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What is puberty? Changes & Stages

Puberty is a time of physical and emotional changes; it transforms a child into a teenager and hence, is an extremely important stage of a girl’s life. It is true that puberty is inevitable. However, it is also a fact that every girl’s puberty experience is unique and therefore, should be handled accordingly. Puberty in girls is popularly believed to be a time when hormones that were in hibernation until now get awakened and signal your body to start the process of puberty. The hormones estrogen and progesterone are responsible for many of the changes experienced during puberty.

When does puberty occur?

The onset of puberty varies among individuals. Puberty usually occurs in girls between the ages of 10 and 14, while in boys it generally occurs later, between the ages of 12 and 16. In some African-American girls, puberty begins earlier, at about age 9, meaning that puberty occurs from ages 9 to 14.

Adolescent girls reach puberty today at earlier ages than were ever recorded previously. Nutritional and other environmental influences may be responsible for this change. For example, the average age of the onset of menstrual periods in girls was 15 in 1900. By the 1990s, this average had dropped to 12 and a half years of age.

Stages of puberty

  • Growing Really Fast
    AND all the sudden your jeans are too short. Where’d that come from? It’s known as a “growth spurt” and it’s one of the first signs that puberty has begun.First, you may notice your feet and hands getting bigger. Next, your arm and leg bones grow so you’re taller. You may also gain some weight to match the boost in your bone size.This is sometimes called “the awkward time” because you feel like your body is not quite proportional. But don’t worry! Your body knows what it’s doing and soon enough, it will even itself out.
  • Breast development
    This is the first noticeable sign of puberty in females. The internal structures of the breast begin to develop under the influence of hormones including oestrogen and progesterone. Growth hormone and glucocorticoids then complete the development of the network of ducts within the breast, while fatty and fibrous tissue enlarge the breast. Breast development is generally completed at around the age of 20. However, minor changes occur with each menstrual cycle and the breasts change dramatically during pregnancy.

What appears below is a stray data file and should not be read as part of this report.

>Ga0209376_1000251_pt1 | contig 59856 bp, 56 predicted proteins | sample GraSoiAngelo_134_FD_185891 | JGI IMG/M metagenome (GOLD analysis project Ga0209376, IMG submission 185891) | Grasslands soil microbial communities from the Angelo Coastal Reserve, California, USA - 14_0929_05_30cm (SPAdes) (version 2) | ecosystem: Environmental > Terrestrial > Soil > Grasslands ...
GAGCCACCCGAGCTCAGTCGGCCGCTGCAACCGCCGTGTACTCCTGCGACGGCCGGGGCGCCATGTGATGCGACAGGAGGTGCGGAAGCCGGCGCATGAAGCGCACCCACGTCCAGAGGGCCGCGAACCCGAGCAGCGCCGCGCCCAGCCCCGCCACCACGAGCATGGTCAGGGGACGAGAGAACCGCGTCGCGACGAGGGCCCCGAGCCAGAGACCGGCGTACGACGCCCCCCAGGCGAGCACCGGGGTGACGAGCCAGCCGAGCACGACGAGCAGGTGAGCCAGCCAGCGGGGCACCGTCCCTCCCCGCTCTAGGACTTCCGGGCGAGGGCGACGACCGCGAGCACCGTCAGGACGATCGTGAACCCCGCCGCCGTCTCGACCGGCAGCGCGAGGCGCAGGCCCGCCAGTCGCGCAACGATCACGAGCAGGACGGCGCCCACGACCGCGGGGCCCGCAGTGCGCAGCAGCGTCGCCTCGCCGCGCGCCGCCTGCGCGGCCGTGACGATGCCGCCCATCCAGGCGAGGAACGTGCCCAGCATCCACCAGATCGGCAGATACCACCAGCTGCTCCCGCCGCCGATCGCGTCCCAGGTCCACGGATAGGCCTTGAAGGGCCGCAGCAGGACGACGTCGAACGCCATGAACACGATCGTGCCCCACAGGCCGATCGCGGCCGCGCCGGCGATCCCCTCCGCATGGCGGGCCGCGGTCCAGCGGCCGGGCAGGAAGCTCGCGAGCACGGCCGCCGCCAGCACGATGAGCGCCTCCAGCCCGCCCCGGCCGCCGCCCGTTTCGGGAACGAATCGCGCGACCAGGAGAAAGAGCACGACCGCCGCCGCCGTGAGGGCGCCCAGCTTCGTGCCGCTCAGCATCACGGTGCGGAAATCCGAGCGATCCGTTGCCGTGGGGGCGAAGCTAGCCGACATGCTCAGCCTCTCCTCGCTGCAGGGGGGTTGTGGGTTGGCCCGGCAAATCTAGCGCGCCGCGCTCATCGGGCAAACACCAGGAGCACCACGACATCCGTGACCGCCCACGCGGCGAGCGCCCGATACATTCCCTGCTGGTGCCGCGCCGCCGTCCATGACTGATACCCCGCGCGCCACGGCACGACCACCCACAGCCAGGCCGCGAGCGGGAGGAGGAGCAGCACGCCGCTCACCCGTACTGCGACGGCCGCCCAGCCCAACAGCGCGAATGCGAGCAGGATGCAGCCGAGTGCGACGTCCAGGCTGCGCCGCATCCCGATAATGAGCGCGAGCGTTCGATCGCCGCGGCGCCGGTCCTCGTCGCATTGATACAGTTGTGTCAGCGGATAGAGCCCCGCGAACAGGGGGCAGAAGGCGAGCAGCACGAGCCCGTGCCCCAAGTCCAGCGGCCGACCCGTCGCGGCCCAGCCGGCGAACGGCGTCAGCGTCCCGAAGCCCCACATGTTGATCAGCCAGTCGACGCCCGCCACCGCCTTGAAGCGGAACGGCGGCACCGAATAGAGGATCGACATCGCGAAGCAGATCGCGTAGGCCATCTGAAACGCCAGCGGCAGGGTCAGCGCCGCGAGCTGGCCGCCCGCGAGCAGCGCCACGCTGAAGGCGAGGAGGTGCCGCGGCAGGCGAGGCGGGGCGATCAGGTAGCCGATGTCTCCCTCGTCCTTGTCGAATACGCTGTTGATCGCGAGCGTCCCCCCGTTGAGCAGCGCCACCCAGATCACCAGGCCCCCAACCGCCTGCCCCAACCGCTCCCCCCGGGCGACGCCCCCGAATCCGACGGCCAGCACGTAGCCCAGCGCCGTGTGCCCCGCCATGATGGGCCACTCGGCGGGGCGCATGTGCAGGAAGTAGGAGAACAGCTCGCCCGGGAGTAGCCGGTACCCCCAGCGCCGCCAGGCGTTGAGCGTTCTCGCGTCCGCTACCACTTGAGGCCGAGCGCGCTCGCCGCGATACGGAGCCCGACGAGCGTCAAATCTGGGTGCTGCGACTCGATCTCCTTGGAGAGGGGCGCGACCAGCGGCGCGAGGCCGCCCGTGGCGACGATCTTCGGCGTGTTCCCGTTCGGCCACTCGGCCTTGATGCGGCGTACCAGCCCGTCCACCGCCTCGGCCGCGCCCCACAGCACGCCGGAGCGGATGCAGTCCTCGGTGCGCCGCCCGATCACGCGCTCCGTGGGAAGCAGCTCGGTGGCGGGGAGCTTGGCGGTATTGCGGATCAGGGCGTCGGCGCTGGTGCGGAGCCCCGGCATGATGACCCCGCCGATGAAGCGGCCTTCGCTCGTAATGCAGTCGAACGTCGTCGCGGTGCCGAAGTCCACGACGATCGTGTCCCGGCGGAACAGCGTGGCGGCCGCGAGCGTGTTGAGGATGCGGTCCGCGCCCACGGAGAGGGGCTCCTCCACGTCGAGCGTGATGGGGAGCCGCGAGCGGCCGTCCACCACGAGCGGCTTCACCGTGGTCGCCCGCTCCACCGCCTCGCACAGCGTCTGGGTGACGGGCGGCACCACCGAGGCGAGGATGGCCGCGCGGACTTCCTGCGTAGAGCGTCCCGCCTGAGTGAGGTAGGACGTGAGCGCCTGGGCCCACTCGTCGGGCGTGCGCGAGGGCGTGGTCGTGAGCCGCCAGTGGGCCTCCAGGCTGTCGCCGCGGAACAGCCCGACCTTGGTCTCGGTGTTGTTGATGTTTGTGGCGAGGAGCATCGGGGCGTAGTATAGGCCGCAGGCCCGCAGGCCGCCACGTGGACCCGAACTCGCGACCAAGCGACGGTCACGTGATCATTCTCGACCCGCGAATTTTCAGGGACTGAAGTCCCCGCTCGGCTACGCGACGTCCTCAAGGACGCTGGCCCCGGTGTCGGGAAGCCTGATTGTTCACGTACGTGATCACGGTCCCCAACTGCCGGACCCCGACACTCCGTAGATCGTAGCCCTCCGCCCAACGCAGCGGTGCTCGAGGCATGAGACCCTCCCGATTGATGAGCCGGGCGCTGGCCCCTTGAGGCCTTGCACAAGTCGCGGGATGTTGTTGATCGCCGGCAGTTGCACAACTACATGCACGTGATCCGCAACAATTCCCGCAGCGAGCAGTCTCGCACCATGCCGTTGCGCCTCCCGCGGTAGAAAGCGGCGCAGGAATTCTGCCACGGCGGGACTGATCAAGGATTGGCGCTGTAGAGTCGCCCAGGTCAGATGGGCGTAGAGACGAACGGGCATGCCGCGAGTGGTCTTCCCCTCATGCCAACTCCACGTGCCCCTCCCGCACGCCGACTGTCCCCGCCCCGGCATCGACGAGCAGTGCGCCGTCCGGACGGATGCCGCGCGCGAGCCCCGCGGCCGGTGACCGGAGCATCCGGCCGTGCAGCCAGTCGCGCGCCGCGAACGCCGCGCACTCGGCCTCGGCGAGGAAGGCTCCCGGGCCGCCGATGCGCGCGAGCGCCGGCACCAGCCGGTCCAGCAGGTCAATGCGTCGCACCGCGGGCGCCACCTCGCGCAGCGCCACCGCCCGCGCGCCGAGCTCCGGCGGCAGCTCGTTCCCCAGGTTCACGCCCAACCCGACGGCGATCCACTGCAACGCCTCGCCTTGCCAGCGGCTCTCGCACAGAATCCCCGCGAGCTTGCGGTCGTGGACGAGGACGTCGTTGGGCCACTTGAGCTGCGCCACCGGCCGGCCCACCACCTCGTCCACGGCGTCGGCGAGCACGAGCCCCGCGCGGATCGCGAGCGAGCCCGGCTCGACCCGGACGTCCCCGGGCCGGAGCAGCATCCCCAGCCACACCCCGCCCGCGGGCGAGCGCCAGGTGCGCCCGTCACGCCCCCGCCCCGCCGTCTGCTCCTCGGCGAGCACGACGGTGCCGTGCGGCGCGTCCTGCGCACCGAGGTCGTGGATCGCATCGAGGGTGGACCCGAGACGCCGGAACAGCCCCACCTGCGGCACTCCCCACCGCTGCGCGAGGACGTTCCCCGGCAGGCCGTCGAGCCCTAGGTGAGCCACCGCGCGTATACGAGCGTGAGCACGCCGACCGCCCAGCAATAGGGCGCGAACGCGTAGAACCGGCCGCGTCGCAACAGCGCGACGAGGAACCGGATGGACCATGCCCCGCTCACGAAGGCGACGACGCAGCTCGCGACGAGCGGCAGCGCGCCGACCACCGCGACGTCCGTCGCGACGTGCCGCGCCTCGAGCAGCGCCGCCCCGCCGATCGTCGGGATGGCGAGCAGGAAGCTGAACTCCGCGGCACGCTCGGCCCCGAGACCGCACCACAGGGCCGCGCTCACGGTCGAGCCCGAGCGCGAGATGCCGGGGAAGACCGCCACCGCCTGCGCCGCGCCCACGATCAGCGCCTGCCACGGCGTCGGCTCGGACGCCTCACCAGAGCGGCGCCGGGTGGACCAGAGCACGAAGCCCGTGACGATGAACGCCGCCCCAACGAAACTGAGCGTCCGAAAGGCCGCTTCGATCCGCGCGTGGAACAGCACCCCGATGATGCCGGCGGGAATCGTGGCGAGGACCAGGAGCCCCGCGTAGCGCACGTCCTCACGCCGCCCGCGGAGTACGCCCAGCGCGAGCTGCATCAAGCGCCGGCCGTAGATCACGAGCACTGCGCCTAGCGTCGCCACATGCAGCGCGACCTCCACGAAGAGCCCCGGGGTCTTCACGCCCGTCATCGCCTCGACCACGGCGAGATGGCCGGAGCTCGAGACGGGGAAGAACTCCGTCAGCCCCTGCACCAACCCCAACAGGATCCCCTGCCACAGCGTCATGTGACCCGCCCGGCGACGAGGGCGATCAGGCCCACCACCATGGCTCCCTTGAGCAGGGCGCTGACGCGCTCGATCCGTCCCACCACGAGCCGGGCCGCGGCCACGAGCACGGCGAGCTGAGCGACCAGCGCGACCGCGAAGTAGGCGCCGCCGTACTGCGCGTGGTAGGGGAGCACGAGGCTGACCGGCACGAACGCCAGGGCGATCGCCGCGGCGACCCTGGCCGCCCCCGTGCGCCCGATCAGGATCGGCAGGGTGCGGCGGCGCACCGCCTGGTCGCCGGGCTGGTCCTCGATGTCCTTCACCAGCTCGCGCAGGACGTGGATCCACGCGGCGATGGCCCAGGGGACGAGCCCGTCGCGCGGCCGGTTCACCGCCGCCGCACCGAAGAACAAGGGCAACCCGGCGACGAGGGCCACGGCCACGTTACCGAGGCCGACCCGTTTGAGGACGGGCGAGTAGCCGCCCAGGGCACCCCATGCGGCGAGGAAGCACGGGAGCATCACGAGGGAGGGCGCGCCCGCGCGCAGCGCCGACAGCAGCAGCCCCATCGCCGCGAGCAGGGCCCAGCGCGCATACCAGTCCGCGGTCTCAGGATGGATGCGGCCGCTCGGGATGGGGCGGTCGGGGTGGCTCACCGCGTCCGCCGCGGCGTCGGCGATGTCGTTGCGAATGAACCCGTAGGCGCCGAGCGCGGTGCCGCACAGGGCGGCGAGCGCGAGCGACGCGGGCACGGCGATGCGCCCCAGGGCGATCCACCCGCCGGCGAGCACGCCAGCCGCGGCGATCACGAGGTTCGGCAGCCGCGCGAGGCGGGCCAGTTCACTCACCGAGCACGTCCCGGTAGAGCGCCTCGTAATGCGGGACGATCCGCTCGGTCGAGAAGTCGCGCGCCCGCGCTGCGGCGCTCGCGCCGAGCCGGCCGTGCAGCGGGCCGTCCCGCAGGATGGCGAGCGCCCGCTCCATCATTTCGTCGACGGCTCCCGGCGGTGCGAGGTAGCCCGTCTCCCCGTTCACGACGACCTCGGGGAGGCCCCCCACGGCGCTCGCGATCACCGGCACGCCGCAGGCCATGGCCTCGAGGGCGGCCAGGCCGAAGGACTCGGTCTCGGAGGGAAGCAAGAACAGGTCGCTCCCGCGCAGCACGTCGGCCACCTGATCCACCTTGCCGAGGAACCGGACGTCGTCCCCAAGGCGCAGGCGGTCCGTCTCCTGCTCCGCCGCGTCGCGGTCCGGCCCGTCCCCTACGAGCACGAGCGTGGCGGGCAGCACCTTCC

• Body Hair!
    You’ll notice hair growing in your pubic area, that section of your middle that a bikini bottom covers. At first, this hair is soft and there's not much of it. Later, it grows longer and becomes a little curly.Around this time, hair will grow under your arms too. This is a good time to ask mom if you can try shaving.
  • Menstruation
    The first menstrual period, also known as menarche, marks the end of puberty. The average age of menarche has declined over the past decade in Western nations and is now about 12 years of age. This is thought to be due to improved nutrition. Attaining menarche does not nesessarily mean that a girl is fertile as the first few menstrual cycles are not likely to result in the release of an egg (ovulation). Ovulation generally begins to occur regularly about a year after menarche.

Progesterone and oestrogen
Progesterone and oestrogen are important hormones in the development of adult reproductive function. Levels of both hormones increase significantly during puberty, resulting in many changes to the body.

Progesterone mainly affects the uterus (the womb) to prepare it for pregnancy during the second half of the menstrual cycle. It thickens the uterus lining in preparation for a fertilised egg to implant. If fertilisation does not occur, this lining breaks down and is discharged as a menstrual bleed.

The oestrogens stimulate most of the other changes associated with puberty.

One effect of oestrogen is to change the female sex organs from those of a child into those of an adult. It stimulates the growth of the ovaries, fallopian tubes, uterus and vagina. The external genitalia, including the labia minora and labia majora, also increase in size.

Oestrogens are also responsible for the development of the breasts. An extensive ductile system is developed and additional fat is deposited in the area. The ability to produce milk also comes about as a result of the influence of oestrogen.

The reabsorption of bone is inhibited by oestrogens. This results in bone growth, so that the female growth in height during puberty is rapid for several years. However, oestrogens also cause the bones to stop growing earlier than they do in males, leading to the growth of women ceasing several years earlier than the growth of men. Women are therefore generally shorter in stature.

Oestrogens increases the deposition of fatty tissue, so that women have a higher percentage of body fat than men. Fat is particularly deposited in the hips, thighs, buttocks and breasts. This produces the characteristic female “hourglass” figure. Skin is also thickened in females, although it remains thinner, softer and warmer than in males of the same age.

  • More Curves
    Hello, curves! As your pelvis (the large bone across your hips) begins to grow, your hips get wider, your breasts develop and your waist gets smaller. In other words, your body gets some “shape.”Some girls gain weight quickly during this time. Exercise and eat well, but don’t get worried. Weight gain is absolutely a natural part of puberty!
  • More Sweat